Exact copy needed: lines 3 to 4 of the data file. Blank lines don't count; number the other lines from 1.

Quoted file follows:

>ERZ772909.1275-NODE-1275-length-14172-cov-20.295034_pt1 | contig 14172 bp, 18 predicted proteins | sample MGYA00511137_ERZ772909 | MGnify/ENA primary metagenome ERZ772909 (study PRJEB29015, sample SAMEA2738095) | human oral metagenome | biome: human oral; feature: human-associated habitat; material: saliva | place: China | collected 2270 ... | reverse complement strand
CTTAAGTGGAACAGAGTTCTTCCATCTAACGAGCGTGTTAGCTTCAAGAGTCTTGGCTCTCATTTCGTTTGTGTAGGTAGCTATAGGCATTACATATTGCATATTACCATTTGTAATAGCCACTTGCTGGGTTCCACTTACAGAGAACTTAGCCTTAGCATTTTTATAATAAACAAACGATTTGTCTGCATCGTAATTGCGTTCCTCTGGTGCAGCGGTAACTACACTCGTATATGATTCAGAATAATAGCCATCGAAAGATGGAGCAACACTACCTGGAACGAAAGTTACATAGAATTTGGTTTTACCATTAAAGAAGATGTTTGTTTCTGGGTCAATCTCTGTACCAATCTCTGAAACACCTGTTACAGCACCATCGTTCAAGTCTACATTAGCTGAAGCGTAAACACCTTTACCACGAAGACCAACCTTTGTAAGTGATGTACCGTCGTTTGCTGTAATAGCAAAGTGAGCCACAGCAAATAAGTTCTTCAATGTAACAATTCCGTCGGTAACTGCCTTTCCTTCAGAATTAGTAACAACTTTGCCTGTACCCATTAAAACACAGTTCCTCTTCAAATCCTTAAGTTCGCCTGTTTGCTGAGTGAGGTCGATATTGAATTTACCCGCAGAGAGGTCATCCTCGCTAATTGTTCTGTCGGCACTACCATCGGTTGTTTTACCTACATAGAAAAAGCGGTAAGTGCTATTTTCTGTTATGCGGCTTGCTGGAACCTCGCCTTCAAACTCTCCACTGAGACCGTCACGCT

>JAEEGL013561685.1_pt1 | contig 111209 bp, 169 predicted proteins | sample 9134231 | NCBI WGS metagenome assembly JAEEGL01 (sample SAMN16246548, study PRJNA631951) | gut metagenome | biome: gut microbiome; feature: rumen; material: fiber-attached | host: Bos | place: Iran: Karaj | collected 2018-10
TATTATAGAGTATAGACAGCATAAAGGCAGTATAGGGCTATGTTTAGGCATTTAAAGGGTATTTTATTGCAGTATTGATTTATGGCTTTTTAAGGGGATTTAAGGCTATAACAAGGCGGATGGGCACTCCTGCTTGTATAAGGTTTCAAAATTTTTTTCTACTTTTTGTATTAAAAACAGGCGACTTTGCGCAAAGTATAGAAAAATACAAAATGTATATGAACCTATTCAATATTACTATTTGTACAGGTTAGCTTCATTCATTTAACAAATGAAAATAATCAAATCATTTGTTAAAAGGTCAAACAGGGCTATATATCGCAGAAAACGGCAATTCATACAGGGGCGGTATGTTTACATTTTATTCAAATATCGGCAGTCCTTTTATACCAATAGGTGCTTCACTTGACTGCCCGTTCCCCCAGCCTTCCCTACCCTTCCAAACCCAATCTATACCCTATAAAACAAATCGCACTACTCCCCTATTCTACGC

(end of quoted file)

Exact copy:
>JAEEGL013561685.1_pt1 | contig 111209 bp, 169 predicted proteins | sample 9134231 | NCBI WGS metagenome assembly JAEEGL01 (sample SAMN16246548, study PRJNA631951) | gut metagenome | biome: gut microbiome; feature: rumen; material: fiber-attached | host: Bos | place: Iran: Karaj | collected 2018-10
TATTATAGAGTATAGACAGCATAAAGGCAGTATAGGGCTATGTTTAGGCATTTAAAGGGTATTTTATTGCAGTATTGATTTATGGCTTTTTAAGGGGATTTAAGGCTATAACAAGGCGGATGGGCACTCCTGCTTGTATAAGGTTTCAAAATTTTTTTCTACTTTTTGTATTAAAAACAGGCGACTTTGCGCAAAGTATAGAAAAATACAAAATGTATATGAACCTATTCAATATTACTATTTGTACAGGTTAGCTTCATTCATTTAACAAATGAAAATAATCAAATCATTTGTTAAAAGGTCAAACAGGGCTATATATCGCAGAAAACGGCAATTCATACAGGGGCGGTATGTTTACATTTTATTCAAATATCGGCAGTCCTTTTATACCAATAGGTGCTTCACTTGACTGCCCGTTCCCCCAGCCTTCCCTACCCTTCCAAACCCAATCTATACCCTATAAAACAAATCGCACTACTCCCCTATTCTACGC